Modern Man Continues to Search for God
Father Adriano Alessi on the Philosophy of Religion
ROME, AUG. 31, 2004 (Zenit) - Man continues to satisfy his desire for God, but persists in the temptation to do so in ways that are different from those to which God calls him, says Salesian priest and philosopher Father Adriano Alessi.
Professor of philosophy at the Pontifical Salesian University, Father Alessi is the author of "On the Ways of the Sacred," published six years ago in the original Italian by the Salesian publishing House LAS.
Ediciones Cristianas is publishing the book in Spanish under the title “The Ways of the Sacred: Introduction to the Philosophy of Religion.”
In the following interview the author reflects on the essence of religion and the inward and outward dimension of religious experience.
Q: Are we witnessing a return to the sacred?
Father Alessi: It is not possible to answer with a yes or a no. I believe there is a triple distinction between "return to God," "return to the thirst for God," and "return to the awareness for the need of God."
In relation to the first meaning—the return to God—I believe that one cannot speak of it as such, for the simple reason that God has never abandoned man nor has he ever diminished his saving will in regard to humanity.
Likewise, I do not think that we can speak appropriately of the return to the thirst for God, given that man, whether or not he is aware of it, is always objectively in need of God, and cannot fulfill himself other than by entering into communion with the absolute.
In regard to the third meaning, which concerns the effective resurgence of the awareness of modern man's need for God, an appropriate answer would have to be given by a sociologist, not by a theologian or a philosopher.
Nevertheless, I think that few are the authors who say that the process of secularization has often led to a flowering of many sacred experiences. Some are genuine, others—not a few—are problematic because rather than a search for the sacred they appear more as a flight towards esotericism.
Q: Why is it difficult to distinguish between what is and what is not religion?
Father Alessi: Religion, examined from the housetops, that is, in its human dimension, is an extremely complex historic-cultural phenomenon.
The forms with which faith in God have been configured in the course of history are varied and at times contrasting.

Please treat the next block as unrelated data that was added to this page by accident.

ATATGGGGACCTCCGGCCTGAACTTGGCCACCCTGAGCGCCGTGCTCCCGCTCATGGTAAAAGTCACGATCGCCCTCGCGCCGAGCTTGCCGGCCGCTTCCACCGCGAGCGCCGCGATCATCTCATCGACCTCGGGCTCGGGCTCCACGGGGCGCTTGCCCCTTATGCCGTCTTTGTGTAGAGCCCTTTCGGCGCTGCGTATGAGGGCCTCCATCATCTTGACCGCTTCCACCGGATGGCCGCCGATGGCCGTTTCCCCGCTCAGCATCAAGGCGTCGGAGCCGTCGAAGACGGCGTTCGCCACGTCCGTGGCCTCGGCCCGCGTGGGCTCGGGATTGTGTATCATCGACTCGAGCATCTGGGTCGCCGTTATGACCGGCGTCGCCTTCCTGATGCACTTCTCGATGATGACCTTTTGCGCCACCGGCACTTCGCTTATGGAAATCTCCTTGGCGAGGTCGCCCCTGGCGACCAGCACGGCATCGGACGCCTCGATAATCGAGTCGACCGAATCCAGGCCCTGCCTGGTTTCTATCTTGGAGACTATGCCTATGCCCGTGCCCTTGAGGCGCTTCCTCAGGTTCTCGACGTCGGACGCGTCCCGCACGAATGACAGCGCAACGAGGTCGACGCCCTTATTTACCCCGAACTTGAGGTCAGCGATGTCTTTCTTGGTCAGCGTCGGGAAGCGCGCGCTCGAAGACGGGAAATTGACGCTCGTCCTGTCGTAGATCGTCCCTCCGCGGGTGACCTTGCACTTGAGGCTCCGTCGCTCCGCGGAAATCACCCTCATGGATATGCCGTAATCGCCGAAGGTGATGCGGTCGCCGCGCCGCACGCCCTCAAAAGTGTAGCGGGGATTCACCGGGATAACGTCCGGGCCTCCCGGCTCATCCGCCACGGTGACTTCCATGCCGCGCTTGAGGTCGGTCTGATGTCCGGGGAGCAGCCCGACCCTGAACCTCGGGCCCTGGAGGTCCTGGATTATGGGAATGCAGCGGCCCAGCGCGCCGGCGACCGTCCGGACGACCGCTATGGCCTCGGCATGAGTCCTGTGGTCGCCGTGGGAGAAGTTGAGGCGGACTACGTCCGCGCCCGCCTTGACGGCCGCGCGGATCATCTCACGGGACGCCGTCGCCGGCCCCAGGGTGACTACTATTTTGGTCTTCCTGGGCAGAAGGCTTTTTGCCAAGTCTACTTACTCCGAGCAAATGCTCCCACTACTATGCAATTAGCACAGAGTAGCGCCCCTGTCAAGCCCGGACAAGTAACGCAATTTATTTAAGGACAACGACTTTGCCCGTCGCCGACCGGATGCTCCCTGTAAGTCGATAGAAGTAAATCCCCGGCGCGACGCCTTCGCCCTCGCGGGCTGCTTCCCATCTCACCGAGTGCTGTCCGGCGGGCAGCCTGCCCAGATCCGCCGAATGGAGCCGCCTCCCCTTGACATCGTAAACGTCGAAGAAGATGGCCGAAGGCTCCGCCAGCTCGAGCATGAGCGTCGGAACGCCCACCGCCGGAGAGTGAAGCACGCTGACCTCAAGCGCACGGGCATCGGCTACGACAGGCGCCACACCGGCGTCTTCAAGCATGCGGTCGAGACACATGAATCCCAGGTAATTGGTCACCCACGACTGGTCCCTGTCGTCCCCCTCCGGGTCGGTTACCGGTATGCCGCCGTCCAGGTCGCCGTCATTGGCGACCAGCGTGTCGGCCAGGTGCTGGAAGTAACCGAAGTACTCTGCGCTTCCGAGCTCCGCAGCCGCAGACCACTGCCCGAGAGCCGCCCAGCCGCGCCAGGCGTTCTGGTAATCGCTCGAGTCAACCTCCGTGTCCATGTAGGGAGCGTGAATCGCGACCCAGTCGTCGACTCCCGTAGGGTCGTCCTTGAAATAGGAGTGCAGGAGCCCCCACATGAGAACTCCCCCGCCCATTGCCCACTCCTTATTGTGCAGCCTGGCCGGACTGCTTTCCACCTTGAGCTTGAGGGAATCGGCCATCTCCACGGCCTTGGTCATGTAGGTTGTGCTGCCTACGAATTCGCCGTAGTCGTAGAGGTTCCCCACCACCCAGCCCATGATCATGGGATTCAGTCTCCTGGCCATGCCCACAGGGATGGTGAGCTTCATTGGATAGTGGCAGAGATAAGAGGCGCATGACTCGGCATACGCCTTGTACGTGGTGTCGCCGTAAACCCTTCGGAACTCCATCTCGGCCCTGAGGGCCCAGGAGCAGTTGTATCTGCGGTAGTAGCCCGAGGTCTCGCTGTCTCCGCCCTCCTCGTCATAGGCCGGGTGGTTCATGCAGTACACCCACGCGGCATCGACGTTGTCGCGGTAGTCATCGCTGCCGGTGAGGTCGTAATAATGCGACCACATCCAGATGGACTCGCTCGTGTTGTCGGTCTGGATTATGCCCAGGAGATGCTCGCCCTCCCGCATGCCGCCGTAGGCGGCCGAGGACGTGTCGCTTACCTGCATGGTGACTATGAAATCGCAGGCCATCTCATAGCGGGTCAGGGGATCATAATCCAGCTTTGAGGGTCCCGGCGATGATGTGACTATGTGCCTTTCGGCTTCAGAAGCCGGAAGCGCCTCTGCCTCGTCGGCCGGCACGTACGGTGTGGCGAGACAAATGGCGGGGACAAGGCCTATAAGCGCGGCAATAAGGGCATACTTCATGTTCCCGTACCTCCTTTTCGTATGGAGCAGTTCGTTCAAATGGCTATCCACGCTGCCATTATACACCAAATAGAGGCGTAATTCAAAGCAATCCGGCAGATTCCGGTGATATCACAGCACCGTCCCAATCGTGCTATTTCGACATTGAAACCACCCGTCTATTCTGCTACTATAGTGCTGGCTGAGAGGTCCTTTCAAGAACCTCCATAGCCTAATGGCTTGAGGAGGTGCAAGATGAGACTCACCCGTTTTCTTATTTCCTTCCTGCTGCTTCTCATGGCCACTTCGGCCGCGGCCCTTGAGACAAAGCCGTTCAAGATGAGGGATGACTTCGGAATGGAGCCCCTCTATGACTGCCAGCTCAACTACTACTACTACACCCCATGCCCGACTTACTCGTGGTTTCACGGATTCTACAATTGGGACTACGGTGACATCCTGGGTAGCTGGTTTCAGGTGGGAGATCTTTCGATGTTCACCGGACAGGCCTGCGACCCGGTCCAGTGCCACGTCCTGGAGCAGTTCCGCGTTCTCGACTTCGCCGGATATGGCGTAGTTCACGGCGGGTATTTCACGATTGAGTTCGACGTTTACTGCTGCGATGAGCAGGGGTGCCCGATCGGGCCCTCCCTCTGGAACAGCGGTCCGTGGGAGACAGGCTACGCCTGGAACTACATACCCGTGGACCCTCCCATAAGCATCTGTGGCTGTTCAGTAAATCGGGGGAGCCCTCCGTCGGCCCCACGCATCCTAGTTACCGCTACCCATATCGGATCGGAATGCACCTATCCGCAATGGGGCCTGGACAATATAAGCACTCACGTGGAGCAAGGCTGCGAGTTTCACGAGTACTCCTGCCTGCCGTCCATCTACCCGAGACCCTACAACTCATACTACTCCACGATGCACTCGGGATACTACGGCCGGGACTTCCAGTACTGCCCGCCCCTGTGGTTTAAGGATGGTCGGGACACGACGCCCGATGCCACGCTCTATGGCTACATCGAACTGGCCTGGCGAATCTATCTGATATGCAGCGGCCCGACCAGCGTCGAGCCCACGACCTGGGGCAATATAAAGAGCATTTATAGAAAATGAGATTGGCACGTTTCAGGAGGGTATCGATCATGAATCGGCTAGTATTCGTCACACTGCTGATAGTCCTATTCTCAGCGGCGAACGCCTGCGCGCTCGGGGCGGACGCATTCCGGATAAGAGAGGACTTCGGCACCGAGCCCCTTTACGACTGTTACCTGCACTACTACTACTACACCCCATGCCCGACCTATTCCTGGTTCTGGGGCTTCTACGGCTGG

Suffice it to think of the configuration that the divine assumes in the religion of primitive and illiterate peoples, or of the monist, dualist, polytheist, or monotheist manifestation with which the absolute is experienced by many believers.
The above, with the exception of the "sui generis" configuration proper of Buddhism, in which, in addition to the search for an eschatological salvation, we see the absence of a divine being, in the traditional sense of the term.
Therefore, it is not easy or correct to want to reduce so much complexity to just one common denominator. Though, when it comes to authentic religious beliefs, it should not be impossible to identify some elements that belong to the essence of religious faith.
Q: In a few words, what is religion?
Father Alessi: A relationship with the divinity. Religion, in the sense of human religious experience, can be defined as a conscious and correct correlation of man with the divinity. This definition follows the line of Thomist thought which connotes it as "ordo ad Deum."
Thus, it is a relationship or, if you prefer, an existential dialogue that is established between man and God.
Our attitude before God may be defined as religious if it is characterized by correctness at the noetic level and in terms of behavior.
The authentic Christian is the one who has a conception of the divine in accordance with the Christian faith. The authentic Muslim is the believer who conducts himself in keeping with the praxis of Islam.
Q: What are the ways of the sacred?
Father Alessi: I think that here too there is need for a distinction. If by "ways of the sacred" we understand the ways through which God calls men today, we must say that these ways are infinite and inscrutable. They are all those through whom the Absolute in his infinite wisdom and goodness chooses to realize his plan of salvation.
Moreover, if we understand "ways of the sacred" as the ways through which man attempts to respond to the divine call, the answer must then reflect the many forms with which men of good will undertake the search for God. It can be by following the ways marked out by the great historical religions, or by following the more precarious ways of the new forms of religiosity.
We must note that these new ways, even if subjectively valid, to the degree that they are followed with purity of intention, are not objectively equivalent to the others, although all have need of purification in different ways.
Q: Does New Age have a future?
Father Alessi: I would have to be a prophet to answer you. My sensibility leads me to think that New Age, in the world in which it has been configured in these decades, is probably not only a religion à la carte, but a fashionable phenomenon and, therefore, destined to decline.
Nevertheless, a constant temptation of the human spirit will be to want to find God, not in the sometimes uncomfortable ways by which the Absolute calls us, but through the more comfortable and spacious ways that man invents for himself to silence his profound desire for God.
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God, Salesian, Religion, Philosophy
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